Many flavorful dishes throughout India and Southeast Asia are vibrantly yellow hued.
The intense color and subtle earthy taste often come from turmeric, a small rhizome in the same family as ginger. Although it can be bought fresh in some ethnic groceries, most often the spice is used as a powder. In either form, it’s quite potent: a little goes a long way and the flavor intensifies during cooking. Dried turmeric is the key component in curry powder.
Beyond adding color and taste, curcumin, the powerful chemical in turmeric that produces its bright yellow color, is credited with numerous health benefits. In India, where it’s a staple, research shows a markedly lower incidence of Alzheimer’s disease in the population. It’s also said to inhibit the growth of several cancers, help control inflammation, and promote healing in wounds. Not surprising, sales of the supplement in health food stores are escalating.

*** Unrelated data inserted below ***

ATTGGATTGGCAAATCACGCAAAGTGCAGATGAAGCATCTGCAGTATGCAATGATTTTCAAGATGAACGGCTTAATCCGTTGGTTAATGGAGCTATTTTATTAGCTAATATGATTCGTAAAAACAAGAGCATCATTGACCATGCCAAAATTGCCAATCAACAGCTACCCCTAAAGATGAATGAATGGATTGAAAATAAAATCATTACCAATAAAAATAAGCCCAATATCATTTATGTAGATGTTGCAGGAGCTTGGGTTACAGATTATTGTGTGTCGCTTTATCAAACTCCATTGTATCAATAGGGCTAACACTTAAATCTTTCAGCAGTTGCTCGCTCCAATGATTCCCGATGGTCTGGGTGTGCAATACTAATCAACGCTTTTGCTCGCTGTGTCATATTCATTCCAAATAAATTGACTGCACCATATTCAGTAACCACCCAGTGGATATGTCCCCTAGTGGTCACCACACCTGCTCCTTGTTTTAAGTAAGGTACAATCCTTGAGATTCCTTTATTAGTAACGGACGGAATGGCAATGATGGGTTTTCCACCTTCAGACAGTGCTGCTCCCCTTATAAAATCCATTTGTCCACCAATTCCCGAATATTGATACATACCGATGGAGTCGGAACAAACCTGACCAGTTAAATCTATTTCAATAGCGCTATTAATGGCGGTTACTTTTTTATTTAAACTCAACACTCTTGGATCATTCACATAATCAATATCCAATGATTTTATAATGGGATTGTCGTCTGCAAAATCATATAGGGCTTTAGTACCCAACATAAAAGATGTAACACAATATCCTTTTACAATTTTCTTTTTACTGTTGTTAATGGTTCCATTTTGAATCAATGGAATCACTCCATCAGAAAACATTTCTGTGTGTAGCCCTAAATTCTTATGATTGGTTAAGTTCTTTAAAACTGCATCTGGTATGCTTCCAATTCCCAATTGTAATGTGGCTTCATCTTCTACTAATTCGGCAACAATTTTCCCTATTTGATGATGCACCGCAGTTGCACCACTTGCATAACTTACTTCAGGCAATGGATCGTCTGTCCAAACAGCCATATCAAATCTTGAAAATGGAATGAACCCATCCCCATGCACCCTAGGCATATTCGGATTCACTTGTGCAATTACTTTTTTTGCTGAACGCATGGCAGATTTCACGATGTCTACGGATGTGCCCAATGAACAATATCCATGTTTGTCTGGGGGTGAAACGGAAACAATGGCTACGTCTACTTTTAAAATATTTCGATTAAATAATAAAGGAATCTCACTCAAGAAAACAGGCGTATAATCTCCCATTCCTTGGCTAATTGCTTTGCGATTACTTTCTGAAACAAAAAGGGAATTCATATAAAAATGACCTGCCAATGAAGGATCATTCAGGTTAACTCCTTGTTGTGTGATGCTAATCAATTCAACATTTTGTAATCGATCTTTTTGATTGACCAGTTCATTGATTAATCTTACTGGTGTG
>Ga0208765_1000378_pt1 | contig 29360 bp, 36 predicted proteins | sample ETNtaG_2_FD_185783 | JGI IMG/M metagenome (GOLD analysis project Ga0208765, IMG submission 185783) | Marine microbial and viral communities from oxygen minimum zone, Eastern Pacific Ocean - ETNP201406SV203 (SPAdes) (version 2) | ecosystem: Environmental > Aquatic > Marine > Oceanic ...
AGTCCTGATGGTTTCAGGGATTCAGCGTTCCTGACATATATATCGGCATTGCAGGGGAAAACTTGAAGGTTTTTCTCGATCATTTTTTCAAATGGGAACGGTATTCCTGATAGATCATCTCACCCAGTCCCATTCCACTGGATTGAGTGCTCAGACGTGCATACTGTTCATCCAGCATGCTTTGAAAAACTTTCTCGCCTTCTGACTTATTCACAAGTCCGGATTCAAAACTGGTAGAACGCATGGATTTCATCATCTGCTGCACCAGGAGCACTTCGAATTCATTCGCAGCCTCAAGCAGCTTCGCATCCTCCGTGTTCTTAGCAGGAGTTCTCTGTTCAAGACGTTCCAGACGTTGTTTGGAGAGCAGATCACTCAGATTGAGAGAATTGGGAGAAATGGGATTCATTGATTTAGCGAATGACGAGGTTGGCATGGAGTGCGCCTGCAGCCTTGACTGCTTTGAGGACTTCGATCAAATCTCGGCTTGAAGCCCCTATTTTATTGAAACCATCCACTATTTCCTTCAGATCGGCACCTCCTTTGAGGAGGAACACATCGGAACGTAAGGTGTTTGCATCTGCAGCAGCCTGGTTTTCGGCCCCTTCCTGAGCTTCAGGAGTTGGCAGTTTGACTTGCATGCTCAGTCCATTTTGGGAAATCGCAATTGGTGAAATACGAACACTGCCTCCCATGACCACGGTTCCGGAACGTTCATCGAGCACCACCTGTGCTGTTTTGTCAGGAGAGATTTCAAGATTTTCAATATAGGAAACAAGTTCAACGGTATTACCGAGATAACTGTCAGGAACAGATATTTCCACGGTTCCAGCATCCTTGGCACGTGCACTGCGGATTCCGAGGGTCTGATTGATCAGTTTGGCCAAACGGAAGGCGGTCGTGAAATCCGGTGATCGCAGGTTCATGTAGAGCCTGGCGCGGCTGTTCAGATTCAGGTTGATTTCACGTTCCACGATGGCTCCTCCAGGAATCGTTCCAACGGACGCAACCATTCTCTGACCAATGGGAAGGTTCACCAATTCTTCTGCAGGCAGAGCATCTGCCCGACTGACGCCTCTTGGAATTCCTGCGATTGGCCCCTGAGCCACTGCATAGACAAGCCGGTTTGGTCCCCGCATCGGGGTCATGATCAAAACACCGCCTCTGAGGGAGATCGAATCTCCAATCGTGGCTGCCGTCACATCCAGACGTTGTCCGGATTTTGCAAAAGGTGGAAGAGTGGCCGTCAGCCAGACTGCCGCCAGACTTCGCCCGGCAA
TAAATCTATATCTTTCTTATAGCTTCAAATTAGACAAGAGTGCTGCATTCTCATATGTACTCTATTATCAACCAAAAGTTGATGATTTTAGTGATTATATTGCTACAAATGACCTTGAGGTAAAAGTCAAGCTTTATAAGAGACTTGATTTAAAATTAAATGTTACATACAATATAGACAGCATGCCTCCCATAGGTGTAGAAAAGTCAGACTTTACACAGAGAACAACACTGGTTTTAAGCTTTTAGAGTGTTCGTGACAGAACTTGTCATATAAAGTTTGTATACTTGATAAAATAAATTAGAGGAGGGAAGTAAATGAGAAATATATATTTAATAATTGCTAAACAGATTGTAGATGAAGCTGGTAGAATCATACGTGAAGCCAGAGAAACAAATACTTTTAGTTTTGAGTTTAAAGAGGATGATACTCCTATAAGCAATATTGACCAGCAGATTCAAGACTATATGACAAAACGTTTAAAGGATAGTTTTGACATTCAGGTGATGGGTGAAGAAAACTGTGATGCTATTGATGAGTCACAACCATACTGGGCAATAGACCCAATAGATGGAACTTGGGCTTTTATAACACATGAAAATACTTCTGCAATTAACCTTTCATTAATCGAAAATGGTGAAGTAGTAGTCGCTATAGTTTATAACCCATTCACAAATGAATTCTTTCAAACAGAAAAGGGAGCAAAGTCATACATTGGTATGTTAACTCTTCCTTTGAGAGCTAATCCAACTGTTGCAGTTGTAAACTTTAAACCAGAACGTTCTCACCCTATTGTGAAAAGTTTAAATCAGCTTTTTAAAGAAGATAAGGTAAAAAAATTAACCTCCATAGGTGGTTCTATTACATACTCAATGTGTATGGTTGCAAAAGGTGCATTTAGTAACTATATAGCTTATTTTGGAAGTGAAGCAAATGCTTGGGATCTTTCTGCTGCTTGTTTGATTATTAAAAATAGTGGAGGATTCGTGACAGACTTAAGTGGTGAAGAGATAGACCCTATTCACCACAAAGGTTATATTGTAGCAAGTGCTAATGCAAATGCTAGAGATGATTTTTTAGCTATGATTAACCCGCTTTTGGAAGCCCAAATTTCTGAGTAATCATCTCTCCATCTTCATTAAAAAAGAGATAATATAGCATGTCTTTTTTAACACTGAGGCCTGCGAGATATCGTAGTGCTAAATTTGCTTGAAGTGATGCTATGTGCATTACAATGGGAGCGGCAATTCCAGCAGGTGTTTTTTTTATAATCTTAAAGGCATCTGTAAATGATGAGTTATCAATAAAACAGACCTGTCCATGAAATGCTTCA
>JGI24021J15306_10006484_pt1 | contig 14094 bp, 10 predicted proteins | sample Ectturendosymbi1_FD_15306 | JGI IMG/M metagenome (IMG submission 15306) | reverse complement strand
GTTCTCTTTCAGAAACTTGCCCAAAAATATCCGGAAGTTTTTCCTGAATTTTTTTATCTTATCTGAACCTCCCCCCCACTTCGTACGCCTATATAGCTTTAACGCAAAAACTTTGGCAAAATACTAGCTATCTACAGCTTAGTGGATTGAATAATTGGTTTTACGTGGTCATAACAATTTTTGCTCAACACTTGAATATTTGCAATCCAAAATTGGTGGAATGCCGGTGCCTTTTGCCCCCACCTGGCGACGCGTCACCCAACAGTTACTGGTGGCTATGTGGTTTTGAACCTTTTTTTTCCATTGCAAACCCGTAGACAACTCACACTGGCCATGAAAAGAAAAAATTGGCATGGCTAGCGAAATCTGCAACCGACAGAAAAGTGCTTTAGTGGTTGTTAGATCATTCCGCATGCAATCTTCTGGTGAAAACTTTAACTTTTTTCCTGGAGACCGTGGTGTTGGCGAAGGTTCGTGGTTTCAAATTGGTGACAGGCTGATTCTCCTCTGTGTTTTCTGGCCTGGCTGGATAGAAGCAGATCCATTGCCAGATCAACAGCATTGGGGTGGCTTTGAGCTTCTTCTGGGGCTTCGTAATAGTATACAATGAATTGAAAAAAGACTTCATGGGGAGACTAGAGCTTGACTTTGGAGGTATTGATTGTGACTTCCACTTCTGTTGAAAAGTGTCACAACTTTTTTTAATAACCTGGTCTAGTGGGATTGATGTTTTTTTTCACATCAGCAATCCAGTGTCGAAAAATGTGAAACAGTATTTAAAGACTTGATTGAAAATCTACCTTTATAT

In prepared foods, turmeric can add style and health-promoting benefits in several ways. To preserve curcumin’s beneficial properties, the powder is best added toward the end of cooking as it doesn’t respond well to extended periods of high heat. Simmering is fine, and adding an acid like vinegar, tomatoes, or citrus juice also seems to protect it. Like many spices, turmeric is best stored in a cool, dark place.
Here are three recipes featuring turmeric.
• Summer Chicken Salad with Blackberries, Sugar Snaps, and Candied Hazelnuts with Turmeric Vinaigrette
• Coconut Spice-Coated Fish with Cilantro-Yogurt Aioli
• Semolina Turmeric Muffins with Apricots and Pistachios